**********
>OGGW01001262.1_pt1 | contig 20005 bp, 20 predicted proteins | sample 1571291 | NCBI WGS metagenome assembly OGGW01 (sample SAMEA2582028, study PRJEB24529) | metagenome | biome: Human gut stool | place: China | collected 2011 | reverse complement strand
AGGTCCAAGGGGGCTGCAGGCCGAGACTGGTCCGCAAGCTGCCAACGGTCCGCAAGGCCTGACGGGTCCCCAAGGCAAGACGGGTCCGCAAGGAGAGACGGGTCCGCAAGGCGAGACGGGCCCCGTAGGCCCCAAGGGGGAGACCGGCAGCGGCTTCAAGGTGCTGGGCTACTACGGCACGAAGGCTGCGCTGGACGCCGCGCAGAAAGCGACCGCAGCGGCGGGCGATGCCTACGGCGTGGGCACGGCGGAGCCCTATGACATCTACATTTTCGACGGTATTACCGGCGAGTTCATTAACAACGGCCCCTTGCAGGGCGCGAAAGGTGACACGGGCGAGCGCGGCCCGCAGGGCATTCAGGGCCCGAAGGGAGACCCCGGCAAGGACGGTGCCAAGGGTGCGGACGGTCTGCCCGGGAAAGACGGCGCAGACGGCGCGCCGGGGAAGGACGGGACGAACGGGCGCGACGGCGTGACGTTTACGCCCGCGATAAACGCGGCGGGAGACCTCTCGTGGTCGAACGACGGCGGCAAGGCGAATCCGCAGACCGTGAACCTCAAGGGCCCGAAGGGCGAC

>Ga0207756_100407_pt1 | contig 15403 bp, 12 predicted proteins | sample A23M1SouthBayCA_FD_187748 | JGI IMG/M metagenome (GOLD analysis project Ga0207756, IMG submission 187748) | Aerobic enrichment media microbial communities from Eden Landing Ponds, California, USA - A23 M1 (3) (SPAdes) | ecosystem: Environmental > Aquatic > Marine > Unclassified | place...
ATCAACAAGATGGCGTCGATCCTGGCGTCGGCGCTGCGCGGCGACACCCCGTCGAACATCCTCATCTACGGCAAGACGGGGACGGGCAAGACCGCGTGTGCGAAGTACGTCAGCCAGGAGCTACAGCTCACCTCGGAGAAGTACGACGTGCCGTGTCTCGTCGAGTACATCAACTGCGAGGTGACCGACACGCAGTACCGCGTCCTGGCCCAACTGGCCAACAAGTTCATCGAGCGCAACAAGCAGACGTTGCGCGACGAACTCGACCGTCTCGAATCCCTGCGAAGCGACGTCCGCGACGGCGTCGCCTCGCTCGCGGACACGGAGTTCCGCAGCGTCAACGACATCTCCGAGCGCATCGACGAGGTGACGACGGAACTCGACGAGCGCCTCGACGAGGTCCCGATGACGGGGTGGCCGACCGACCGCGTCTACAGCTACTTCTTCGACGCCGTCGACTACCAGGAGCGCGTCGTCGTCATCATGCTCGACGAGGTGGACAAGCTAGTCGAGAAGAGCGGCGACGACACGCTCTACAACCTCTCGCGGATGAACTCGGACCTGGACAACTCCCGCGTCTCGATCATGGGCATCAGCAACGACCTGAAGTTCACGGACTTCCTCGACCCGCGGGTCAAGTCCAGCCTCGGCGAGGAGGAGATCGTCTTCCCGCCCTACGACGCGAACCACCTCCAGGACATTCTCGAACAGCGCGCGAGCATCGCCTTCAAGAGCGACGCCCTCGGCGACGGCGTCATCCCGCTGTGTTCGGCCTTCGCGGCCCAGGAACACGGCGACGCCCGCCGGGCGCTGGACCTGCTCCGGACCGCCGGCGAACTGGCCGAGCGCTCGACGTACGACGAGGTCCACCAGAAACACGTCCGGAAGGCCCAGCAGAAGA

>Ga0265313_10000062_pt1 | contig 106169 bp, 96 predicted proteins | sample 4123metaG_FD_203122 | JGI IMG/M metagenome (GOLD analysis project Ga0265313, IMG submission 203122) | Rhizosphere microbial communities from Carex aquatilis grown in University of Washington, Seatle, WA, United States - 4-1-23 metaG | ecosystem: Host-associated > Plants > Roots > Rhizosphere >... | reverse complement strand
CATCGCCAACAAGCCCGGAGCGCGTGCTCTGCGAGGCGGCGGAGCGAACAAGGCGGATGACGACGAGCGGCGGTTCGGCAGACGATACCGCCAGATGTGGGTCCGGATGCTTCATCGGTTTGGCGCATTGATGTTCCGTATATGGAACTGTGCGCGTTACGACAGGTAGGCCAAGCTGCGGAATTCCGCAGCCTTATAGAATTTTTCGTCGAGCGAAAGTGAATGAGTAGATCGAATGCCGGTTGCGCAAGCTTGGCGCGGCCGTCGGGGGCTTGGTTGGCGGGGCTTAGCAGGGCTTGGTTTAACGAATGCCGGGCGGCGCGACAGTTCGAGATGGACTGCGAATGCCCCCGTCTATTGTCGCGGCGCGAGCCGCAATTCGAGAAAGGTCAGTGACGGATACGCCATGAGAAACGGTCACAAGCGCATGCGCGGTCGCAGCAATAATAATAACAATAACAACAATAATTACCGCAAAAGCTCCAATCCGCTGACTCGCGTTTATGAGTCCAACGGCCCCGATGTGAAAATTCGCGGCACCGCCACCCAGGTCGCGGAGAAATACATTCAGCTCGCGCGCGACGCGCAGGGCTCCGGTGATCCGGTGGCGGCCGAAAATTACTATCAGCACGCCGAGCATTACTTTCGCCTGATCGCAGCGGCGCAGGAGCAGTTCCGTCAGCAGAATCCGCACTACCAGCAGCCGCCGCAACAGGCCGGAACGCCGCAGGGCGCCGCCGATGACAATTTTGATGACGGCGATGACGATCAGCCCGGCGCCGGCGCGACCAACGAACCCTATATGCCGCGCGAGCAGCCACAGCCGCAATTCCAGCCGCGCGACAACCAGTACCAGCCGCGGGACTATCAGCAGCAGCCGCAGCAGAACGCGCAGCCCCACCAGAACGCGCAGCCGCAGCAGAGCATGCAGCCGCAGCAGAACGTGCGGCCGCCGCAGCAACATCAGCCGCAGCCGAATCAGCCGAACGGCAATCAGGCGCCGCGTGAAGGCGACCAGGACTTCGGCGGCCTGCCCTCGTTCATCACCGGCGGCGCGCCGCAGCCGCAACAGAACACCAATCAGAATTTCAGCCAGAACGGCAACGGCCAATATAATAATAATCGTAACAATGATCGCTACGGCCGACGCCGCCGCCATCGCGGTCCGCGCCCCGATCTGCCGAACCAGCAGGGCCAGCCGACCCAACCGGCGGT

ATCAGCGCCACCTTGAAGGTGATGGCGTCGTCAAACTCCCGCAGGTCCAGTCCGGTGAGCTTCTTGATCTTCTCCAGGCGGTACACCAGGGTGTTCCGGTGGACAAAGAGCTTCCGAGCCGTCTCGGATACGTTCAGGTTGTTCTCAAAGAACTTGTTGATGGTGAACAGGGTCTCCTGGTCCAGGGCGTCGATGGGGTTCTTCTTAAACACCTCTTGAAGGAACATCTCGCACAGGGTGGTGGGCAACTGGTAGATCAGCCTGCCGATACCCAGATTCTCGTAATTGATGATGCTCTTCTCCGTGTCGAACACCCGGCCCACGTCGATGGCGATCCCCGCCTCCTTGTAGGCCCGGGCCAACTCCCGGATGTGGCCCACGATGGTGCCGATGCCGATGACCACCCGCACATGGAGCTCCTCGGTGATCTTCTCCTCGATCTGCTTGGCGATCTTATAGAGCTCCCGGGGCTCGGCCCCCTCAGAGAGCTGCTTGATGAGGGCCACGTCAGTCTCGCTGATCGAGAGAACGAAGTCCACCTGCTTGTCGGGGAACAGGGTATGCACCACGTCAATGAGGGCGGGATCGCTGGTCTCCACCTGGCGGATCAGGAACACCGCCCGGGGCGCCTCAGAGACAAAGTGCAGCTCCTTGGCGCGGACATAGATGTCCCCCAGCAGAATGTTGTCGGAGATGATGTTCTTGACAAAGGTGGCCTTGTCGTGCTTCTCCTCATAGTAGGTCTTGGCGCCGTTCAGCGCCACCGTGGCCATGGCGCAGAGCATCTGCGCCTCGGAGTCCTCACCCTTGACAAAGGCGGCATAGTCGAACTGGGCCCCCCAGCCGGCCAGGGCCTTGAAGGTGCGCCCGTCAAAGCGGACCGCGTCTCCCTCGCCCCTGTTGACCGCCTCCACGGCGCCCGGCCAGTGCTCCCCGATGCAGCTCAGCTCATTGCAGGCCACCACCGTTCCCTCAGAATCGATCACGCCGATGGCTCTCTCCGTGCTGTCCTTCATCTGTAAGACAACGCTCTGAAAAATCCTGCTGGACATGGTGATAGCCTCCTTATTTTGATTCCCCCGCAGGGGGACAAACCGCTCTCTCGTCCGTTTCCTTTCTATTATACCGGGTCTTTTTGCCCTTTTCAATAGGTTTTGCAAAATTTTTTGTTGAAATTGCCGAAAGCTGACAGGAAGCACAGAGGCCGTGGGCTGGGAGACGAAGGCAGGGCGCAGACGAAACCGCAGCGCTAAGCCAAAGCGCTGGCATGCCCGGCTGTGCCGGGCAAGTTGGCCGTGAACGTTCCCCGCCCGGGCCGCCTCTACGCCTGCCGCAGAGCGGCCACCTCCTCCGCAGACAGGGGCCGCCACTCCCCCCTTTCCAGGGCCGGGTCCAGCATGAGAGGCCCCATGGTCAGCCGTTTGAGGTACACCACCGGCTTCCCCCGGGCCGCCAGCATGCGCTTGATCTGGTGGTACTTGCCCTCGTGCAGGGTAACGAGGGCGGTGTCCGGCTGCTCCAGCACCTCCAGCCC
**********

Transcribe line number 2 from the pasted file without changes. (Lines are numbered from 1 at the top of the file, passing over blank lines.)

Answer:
AGGTCCAAGGGGGCTGCAGGCCGAGACTGGTCCGCAAGCTGCCAACGGTCCGCAAGGCCTGACGGGTCCCCAAGGCAAGACGGGTCCGCAAGGAGAGACGGGTCCGCAAGGCGAGACGGGCCCCGTAGGCCCCAAGGGGGAGACCGGCAGCGGCTTCAAGGTGCTGGGCTACTACGGCACGAAGGCTGCGCTGGACGCCGCGCAGAAAGCGACCGCAGCGGCGGGCGATGCCTACGGCGTGGGCACGGCGGAGCCCTATGACATCTACATTTTCGACGGTATTACCGGCGAGTTCATTAACAACGGCCCCTTGCAGGGCGCGAAAGGTGACACGGGCGAGCGCGGCCCGCAGGGCATTCAGGGCCCGAAGGGAGACCCCGGCAAGGACGGTGCCAAGGGTGCGGACGGTCTGCCCGGGAAAGACGGCGCAGACGGCGCGCCGGGGAAGGACGGGACGAACGGGCGCGACGGCGTGACGTTTACGCCCGCGATAAACGCGGCGGGAGACCTCTCGTGGTCGAACGACGGCGGCAAGGCGAATCCGCAGACCGTGAACCTCAAGGGCCCGAAGGGCGAC